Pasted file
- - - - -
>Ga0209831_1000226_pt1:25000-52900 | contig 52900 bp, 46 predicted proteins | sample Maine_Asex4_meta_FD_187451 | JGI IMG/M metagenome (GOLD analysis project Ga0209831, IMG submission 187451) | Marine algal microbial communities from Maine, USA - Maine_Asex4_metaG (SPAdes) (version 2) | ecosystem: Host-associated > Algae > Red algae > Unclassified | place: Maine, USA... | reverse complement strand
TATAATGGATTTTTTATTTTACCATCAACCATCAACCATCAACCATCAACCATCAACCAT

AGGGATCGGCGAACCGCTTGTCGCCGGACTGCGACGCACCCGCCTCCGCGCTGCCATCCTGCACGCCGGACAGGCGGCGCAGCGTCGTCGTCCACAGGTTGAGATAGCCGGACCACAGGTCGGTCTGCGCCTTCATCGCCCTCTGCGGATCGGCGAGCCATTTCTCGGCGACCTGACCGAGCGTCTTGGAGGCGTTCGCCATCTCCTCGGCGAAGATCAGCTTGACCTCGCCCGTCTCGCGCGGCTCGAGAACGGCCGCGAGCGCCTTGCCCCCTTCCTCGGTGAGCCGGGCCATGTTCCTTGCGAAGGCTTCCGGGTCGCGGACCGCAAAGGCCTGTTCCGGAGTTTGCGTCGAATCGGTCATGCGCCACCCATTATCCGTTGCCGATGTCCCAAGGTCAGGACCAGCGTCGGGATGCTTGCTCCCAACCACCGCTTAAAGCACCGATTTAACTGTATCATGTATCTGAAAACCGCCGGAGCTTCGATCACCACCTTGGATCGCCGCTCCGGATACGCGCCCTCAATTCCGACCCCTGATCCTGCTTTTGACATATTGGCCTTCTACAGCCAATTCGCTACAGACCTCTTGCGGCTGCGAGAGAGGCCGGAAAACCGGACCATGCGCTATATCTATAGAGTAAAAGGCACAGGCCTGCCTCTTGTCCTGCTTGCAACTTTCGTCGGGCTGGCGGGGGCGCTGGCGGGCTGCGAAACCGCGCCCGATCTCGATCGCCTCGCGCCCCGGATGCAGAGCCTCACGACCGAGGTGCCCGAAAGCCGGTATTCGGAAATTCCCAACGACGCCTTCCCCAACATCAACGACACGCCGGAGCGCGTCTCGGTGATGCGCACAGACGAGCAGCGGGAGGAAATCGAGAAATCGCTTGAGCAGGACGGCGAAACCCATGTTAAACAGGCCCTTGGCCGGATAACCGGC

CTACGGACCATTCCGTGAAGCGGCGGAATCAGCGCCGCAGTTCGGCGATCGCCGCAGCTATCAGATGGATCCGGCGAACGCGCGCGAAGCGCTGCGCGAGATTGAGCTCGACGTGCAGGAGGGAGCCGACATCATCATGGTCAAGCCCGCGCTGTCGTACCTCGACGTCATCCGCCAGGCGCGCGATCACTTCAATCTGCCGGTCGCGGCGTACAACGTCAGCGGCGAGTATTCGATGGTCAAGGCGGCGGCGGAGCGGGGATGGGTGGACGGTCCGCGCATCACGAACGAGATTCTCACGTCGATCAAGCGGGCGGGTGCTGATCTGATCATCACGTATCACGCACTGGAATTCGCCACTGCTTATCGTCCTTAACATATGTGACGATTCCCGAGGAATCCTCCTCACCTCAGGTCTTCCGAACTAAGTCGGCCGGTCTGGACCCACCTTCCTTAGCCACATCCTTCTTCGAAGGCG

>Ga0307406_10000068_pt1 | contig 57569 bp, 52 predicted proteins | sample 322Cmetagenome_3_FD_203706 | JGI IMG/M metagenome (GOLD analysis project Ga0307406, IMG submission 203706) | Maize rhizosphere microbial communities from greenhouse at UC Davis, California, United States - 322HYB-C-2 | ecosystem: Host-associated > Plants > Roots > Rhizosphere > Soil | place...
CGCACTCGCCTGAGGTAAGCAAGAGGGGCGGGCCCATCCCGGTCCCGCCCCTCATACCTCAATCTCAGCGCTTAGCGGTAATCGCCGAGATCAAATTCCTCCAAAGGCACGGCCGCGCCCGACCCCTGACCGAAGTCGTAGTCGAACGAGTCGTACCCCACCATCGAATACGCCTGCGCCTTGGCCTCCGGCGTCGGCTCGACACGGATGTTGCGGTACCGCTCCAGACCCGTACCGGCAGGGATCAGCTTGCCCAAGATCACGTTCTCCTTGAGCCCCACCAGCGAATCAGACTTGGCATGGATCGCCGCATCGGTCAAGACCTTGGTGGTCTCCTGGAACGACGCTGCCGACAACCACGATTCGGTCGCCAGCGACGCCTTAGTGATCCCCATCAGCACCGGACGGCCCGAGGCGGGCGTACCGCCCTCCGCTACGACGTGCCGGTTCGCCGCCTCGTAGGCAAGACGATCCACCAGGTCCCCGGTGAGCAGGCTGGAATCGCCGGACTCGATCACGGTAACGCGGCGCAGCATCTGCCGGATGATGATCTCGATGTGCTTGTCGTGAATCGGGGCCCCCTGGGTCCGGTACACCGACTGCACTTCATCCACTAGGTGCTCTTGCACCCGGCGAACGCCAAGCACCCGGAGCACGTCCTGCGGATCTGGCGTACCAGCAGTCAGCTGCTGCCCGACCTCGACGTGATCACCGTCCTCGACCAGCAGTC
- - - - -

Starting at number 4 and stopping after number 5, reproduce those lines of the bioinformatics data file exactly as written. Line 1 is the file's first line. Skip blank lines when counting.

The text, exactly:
CTACGGACCATTCCGTGAAGCGGCGGAATCAGCGCCGCAGTTCGGCGATCGCCGCAGCTATCAGATGGATCCGGCGAACGCGCGCGAAGCGCTGCGCGAGATTGAGCTCGACGTGCAGGAGGGAGCCGACATCATCATGGTCAAGCCCGCGCTGTCGTACCTCGACGTCATCCGCCAGGCGCGCGATCACTTCAATCTGCCGGTCGCGGCGTACAACGTCAGCGGCGAGTATTCGATGGTCAAGGCGGCGGCGGAGCGGGGATGGGTGGACGGTCCGCGCATCACGAACGAGATTCTCACGTCGATCAAGCGGGCGGGTGCTGATCTGATCATCACGTATCACGCACTGGAATTCGCCACTGCTTATCGTCCTTAACATATGTGACGATTCCCGAGGAATCCTCCTCACCTCAGGTCTTCCGAACTAAGTCGGCCGGTCTGGACCCACCTTCCTTAGCCACATCCTTCTTCGAAGGCG

>Ga0307406_10000068_pt1 | contig 57569 bp, 52 predicted proteins | sample 322Cmetagenome_3_FD_203706 | JGI IMG/M metagenome (GOLD analysis project Ga0307406, IMG submission 203706) | Maize rhizosphere microbial communities from greenhouse at UC Davis, California, United States - 322HYB-C-2 | ecosystem: Host-associated > Plants > Roots > Rhizosphere > Soil | place...